The offspring of hippos once owned by Colombian drug kingpin Pablo Escobar can be recognized as people or "interested persons" with legal rights in the U.S. following a federal court order.
The case involves a lawsuit against the Colombian government over whether to kill or sterilize the hippos whose numbers are growing at a fast pace and pose a threat to biodiversity.
An animal rights groups is hailing the order as a milestone victory in the long sought efforts to sway the U.S. justice system to grant animals personhood status. But the order won't carry any weight in Colombia where the hippos live, a legal expert said.
"The ruling has no impact in Colombia because they only have an impact within their own territories. It will be the Colombian authorities who decide what to do with the hippos and not the American ones," said Camilo Burbano Cifuentes, a criminal law professor at the Universidad Externado de Colombia.
The "cocaine hippos" are descendants of animals that Escobar illegally imported to his Colombian ranch in the 1980s when he reigned over the country's drug trade. After his death in a 1993 shootout with authorities, the hippos were abandoned at the estate and left to thrive with no natural predators — their numbers have increased in the last eight years from 35 to somewhere between 65 and 80.
A group of scientists has warned that the hippos pose a major threat to the area’s biodiversity and could lead to deadly encounters with humans. They are advocating for some of the animals to be killed. A government agency has started sterilizing some of the hippos, but there is a debate on what are the safest methods.
In the suit, attorneys for the Animal Legal Defense Fund asked the U.S. District Court in Cincinnati to give "interested persons" status to the hippos so that two wildlife experts in sterilization from Ohio could be deposed in the case.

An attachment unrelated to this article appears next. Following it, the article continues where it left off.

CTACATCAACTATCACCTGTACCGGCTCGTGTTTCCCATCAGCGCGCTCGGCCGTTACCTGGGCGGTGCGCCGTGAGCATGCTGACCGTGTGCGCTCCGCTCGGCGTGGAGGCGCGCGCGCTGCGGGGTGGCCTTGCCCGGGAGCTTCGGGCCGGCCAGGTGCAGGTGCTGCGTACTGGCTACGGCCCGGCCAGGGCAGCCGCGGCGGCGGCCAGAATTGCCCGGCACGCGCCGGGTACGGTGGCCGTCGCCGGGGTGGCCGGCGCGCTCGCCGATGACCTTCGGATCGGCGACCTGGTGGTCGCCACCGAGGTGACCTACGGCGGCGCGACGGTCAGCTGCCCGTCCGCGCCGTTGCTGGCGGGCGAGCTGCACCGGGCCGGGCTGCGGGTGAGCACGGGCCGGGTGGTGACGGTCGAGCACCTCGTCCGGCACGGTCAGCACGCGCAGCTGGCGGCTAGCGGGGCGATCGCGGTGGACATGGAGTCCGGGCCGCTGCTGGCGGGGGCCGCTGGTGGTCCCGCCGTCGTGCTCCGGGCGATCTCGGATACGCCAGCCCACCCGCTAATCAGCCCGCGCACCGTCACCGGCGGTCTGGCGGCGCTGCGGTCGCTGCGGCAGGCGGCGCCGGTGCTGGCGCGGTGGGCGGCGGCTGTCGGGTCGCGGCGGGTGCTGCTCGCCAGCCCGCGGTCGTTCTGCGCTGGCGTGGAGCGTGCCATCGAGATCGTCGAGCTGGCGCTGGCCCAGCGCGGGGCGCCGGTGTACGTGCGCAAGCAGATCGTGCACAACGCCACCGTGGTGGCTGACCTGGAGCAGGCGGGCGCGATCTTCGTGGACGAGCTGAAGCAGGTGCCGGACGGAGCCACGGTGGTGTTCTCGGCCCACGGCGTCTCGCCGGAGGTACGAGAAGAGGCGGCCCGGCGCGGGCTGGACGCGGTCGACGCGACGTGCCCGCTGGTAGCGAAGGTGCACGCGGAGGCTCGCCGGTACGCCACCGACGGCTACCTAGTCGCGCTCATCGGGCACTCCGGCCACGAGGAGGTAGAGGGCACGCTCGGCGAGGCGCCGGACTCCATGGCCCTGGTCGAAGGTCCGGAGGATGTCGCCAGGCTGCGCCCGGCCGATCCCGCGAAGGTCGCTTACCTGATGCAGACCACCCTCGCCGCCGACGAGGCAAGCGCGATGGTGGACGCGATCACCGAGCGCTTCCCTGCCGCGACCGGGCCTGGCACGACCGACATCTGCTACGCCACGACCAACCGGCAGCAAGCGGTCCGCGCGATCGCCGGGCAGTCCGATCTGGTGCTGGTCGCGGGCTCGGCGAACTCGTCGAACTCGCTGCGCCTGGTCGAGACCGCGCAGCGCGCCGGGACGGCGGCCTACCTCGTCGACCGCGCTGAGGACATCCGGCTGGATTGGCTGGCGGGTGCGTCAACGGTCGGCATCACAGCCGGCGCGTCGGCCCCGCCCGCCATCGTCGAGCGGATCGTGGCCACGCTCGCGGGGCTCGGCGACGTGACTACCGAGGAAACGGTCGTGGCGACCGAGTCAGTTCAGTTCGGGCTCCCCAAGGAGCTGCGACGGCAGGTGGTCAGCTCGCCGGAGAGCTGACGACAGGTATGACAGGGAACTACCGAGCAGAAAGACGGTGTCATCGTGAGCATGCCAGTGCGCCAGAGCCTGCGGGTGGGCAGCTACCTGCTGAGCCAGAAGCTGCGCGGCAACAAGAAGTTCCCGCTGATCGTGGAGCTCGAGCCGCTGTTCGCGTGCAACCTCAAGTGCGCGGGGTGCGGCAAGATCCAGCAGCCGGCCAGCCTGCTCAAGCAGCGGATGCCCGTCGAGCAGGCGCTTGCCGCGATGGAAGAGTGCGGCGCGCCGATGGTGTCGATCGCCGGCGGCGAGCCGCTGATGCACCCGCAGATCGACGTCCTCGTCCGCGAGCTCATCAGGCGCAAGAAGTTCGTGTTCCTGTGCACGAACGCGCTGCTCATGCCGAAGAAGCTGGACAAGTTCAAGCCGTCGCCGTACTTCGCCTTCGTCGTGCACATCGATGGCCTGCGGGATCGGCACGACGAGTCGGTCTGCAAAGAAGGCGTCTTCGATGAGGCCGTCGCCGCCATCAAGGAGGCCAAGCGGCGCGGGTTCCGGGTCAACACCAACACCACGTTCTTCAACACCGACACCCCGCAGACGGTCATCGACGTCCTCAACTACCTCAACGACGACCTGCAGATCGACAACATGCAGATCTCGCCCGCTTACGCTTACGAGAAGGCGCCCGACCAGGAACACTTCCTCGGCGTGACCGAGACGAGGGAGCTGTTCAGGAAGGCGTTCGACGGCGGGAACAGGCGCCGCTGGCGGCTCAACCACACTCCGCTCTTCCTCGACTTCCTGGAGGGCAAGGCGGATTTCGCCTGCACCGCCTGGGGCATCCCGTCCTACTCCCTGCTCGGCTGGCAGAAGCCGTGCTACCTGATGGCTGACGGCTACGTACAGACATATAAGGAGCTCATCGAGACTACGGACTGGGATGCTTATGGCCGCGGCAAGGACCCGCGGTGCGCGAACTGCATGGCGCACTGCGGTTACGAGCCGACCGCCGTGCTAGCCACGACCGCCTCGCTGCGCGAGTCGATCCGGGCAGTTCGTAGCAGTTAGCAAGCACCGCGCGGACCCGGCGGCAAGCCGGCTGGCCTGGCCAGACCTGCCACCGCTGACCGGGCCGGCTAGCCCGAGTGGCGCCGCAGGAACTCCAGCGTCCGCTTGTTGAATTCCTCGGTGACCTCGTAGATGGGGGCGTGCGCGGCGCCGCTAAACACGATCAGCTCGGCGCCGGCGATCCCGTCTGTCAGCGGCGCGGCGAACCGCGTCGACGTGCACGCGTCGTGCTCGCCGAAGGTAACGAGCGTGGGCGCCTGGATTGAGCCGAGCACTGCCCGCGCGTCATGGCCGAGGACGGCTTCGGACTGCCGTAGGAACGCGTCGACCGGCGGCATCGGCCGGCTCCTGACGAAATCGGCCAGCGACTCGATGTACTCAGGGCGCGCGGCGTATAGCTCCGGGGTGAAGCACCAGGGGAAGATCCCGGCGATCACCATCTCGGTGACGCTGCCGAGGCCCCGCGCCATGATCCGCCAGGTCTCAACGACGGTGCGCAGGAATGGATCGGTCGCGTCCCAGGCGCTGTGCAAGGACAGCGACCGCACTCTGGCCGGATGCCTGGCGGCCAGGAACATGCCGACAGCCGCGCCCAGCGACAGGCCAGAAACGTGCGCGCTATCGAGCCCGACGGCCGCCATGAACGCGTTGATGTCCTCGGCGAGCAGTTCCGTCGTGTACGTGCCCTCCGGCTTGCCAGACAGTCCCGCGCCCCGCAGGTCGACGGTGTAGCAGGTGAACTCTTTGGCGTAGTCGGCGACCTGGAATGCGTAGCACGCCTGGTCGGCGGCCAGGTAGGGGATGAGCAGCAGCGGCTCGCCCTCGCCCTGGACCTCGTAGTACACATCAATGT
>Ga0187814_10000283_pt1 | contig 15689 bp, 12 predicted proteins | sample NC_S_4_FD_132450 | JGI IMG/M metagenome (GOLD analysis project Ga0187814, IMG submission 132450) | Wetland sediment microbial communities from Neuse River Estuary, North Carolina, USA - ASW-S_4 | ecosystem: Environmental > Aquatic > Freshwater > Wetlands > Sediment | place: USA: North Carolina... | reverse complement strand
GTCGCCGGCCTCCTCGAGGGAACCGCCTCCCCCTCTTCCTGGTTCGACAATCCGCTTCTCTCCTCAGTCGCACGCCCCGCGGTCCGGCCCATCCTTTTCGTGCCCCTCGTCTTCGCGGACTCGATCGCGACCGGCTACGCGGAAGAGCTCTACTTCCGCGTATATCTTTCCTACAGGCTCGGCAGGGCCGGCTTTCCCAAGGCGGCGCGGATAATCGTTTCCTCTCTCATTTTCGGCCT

Federal magistrate Judge Karen Litkovitz in Cincinnati granted the request on Oct. 15. The animal rights group based near San Francisco said it believes it’s the first time animals have been declared legal persons in the U.S.
Their attorneys argued that because advocates for the hippos can bring lawsuits to protect their interests in Colombia that the hippos should be allowed to be considered "interested persons" under U.S. law.
They pointed to a federal statute that allows anyone who is an "interested person" in a foreign lawsuit to ask a federal court to permit them to take depositions in the U.S. in support of their case.
Christopher Berry, the lead attorney for the Animal Legal Defense Fund, called it a narrow but profound ruling.
"This really is part of a bigger movement of advocating that animals’ interest be represented in court," he said. "We’re not asking to make up a new law. We’re just asking that animals have the ability to enforce the rights that have already been given to them."
While animals have been granted legal rights in India, Pakistan and Argentina, courts in the U.S. have been unwilling to do so until now.
A judge in Connecticut called a petition filed four years ago by an animal rights group to grant personhood to three elephants in a traveling petting zoo "wholly frivolous."
In another closely watched case, the New York Court of Appeals, the state’s highest court, agreed in May to decide whether an elephant at the Bronx Zoo should get human-like rights and be moved to a sanctuary.
Earlier rulings dismissed the claims from the animal rights groups. The zoo contends that granting legal "personhood" to the the elephant named Happy would set a dangerous precedent and has called the efforts "ludicrous." Gun rights groups also have criticized the move out of concern it could impact hunting or set a precedent.
Backers point to court rulings that have given corporations legal rights and considered them to be legal persons — reasoning that animals should be treated the same under the law.
"Legal personhood is just the ability to have your interest heard and represented in court," Berry said. "It's about enforcing rights they already have under animal cruelty laws and other protection laws."
Seewer reported from Toledo, Ohio. Associated Press writers Astrid Suarez in Bogota, Colombia, and Regina Garcia Cano in Mexico City contributed.